Two preprints are now available by electronic mail:
1. Anderson RW.
Mathematical models of HIV pathogenesis.
Nature Medicine, 3(9):936-7 (1997).
[commentary on Grossman and Herberman (1997)]
2. Russell W. Anderson, Michael S. Ascher, and Haynes W. Sheppard
Direct HIV cytopathicity cannot account for CD4 decline in AIDS
in the presence of homeostasis. A worst-case dynamical analysis
J. AIDS & Human Retroviruses (in press: 1997)
If you would like to receive a text version of either paper,
please contact me at the address below:
Russell W. Anderson
Smith-Kettlewell Eye Research Institute
2232 Webster Street
San Francisco, CA 94115
Office: (415) 561-1715
FAX: (415) 561-1610
anderson at skivs.ski.org
rwa at milo.berkeley.eduhttp://www.geocitites.com/Athens/4155
The central paradox of HIV pathogenesis is that the viral burden
(either free or cellular) seems far too low to deplete the CD4
population by direct killing. Until recently, there were few data which
could be used to critically compare direct and indirect pathogenic
theories. Clinical trials with potent new antiviral agents have
measured important kinetic parameters of HIV infection, including viral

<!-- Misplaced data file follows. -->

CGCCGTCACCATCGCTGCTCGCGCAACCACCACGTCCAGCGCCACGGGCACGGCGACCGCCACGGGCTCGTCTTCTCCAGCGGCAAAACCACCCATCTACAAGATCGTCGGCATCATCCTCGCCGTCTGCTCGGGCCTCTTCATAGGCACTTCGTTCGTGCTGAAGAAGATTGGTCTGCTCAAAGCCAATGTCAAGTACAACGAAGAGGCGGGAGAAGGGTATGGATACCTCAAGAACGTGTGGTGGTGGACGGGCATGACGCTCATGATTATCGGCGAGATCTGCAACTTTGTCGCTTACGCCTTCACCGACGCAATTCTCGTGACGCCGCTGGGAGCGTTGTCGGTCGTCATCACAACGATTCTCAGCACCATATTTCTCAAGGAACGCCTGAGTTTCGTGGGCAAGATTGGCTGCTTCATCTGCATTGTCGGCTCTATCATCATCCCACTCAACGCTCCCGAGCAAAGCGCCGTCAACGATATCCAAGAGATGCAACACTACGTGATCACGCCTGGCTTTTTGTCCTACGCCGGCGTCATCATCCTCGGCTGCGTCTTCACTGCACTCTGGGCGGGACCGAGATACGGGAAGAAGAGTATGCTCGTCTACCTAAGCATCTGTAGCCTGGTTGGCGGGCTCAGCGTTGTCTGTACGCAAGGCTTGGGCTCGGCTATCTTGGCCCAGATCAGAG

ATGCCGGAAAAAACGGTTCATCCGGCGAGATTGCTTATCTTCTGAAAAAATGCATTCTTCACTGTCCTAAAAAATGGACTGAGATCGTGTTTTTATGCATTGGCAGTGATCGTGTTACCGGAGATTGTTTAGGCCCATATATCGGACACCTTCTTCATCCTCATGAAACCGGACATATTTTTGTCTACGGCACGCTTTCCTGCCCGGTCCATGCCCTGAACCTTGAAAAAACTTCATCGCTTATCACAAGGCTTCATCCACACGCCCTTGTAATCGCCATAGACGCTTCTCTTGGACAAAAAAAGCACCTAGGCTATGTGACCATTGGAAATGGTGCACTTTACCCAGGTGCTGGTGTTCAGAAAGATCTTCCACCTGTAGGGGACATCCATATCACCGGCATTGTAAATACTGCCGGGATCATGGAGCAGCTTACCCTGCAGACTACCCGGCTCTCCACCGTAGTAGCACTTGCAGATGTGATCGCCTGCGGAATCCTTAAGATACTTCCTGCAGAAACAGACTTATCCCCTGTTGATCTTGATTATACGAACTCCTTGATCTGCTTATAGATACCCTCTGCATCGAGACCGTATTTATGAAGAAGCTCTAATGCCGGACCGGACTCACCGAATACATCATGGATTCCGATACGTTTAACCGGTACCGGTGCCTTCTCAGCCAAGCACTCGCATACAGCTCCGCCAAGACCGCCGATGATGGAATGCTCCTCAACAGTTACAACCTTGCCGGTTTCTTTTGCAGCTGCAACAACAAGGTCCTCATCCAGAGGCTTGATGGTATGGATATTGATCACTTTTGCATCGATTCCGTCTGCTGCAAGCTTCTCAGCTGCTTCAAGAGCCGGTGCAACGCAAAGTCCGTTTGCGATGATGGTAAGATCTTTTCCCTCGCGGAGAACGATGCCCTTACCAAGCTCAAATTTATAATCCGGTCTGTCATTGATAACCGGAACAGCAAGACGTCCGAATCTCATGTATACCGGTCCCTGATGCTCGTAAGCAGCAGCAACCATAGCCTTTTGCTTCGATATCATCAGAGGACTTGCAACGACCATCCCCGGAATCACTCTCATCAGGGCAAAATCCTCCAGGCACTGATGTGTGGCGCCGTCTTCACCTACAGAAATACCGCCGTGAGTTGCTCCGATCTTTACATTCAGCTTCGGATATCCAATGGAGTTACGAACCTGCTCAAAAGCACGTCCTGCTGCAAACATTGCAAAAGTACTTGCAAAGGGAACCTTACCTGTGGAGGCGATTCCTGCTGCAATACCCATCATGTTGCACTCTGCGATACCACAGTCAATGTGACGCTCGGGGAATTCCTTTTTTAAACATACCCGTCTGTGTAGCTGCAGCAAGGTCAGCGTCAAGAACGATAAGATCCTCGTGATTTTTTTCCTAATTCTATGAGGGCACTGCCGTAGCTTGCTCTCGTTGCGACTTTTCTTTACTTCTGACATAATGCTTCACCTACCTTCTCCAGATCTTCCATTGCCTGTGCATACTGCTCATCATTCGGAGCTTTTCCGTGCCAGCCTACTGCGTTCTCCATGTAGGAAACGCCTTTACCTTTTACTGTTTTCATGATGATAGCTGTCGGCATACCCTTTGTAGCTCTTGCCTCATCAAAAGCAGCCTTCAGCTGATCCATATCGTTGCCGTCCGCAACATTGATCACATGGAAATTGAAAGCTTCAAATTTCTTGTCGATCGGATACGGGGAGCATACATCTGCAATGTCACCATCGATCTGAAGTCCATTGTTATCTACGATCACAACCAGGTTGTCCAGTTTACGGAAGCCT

and infected cell half-lives. This has led to the construction of
explicit models of direct killing. Using a worst-case dynamical
analysis, we show that such cytopathic models are untenable.
Rates of infected cell removal are orders of magnitude too low to
significantly suppress steady state CD4 counts in the face of
lymphocyte replenishment, especially in early infection. Furthermore,
the direct cytopathic models, as proposed, predict an extremely
variable disease course across the broad range of observed
viral burdens (five orders of magnitude), which is inconsistent
with the relatively small differences in disease progression
observed between patients. In contrast, immunological theories
of pathogenesis, such as homeostatic dysregulation based on
immune activation, do not suffer from these difficulties
and are more consistent with the natural history of HIV infection.